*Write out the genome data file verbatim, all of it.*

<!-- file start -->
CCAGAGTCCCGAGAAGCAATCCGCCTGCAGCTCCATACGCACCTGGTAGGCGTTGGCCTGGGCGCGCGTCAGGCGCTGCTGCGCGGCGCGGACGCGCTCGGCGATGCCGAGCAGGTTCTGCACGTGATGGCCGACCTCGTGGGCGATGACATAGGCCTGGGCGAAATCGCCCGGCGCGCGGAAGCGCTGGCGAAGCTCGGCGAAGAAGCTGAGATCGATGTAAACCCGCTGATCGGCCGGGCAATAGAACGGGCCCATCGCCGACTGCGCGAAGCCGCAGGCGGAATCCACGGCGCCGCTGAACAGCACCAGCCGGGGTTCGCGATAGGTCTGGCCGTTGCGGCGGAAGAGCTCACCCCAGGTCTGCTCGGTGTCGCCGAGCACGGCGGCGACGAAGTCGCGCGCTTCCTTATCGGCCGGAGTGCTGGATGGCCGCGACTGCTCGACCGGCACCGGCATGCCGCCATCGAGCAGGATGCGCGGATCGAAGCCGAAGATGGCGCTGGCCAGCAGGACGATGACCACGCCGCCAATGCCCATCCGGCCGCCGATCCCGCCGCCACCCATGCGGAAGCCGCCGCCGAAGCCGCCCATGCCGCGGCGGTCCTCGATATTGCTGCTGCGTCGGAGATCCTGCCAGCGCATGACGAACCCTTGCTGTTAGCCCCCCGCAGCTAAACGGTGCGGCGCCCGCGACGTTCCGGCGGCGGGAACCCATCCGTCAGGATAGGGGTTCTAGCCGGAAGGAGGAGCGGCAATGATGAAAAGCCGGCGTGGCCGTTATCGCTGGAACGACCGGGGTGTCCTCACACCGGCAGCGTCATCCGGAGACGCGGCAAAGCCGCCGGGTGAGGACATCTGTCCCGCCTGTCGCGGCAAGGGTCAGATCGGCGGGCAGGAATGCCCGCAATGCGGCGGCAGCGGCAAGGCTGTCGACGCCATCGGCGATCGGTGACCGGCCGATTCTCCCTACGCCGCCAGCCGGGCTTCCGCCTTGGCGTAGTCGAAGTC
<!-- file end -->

CCAGAGTCCCGAGAAGCAATCCGCCTGCAGCTCCATACGCACCTGGTAGGCGTTGGCCTGGGCGCGCGTCAGGCGCTGCTGCGCGGCGCGGACGCGCTCGGCGATGCCGAGCAGGTTCTGCACGTGATGGCCGACCTCGTGGGCGATGACATAGGCCTGGGCGAAATCGCCCGGCGCGCGGAAGCGCTGGCGAAGCTCGGCGAAGAAGCTGAGATCGATGTAAACCCGCTGATCGGCCGGGCAATAGAACGGGCCCATCGCCGACTGCGCGAAGCCGCAGGCGGAATCCACGGCGCCGCTGAACAGCACCAGCCGGGGTTCGCGATAGGTCTGGCCGTTGCGGCGGAAGAGCTCACCCCAGGTCTGCTCGGTGTCGCCGAGCACGGCGGCGACGAAGTCGCGCGCTTCCTTATCGGCCGGAGTGCTGGATGGCCGCGACTGCTCGACCGGCACCGGCATGCCGCCATCGAGCAGGATGCGCGGATCGAAGCCGAAGATGGCGCTGGCCAGCAGGACGATGACCACGCCGCCAATGCCCATCCGGCCGCCGATCCCGCCGCCACCCATGCGGAAGCCGCCGCCGAAGCCGCCCATGCCGCGGCGGTCCTCGATATTGCTGCTGCGTCGGAGATCCTGCCAGCGCATGACGAACCCTTGCTGTTAGCCCCCCGCAGCTAAACGGTGCGGCGCCCGCGACGTTCCGGCGGCGGGAACCCATCCGTCAGGATAGGGGTTCTAGCCGGAAGGAGGAGCGGCAATGATGAAAAGCCGGCGTGGCCGTTATCGCTGGAACGACCGGGGTGTCCTCACACCGGCAGCGTCATCCGGAGACGCGGCAAAGCCGCCGGGTGAGGACATCTGTCCCGCCTGTCGCGGCAAGGGTCAGATCGGCGGGCAGGAATGCCCGCAATGCGGCGGCAGCGGCAAGGCTGTCGACGCCATCGGCGATCGGTGACCGGCCGATTCTCCCTACGCCGCCAGCCGGGCTTCCGCCTTGGCGTAGTCGAAGTC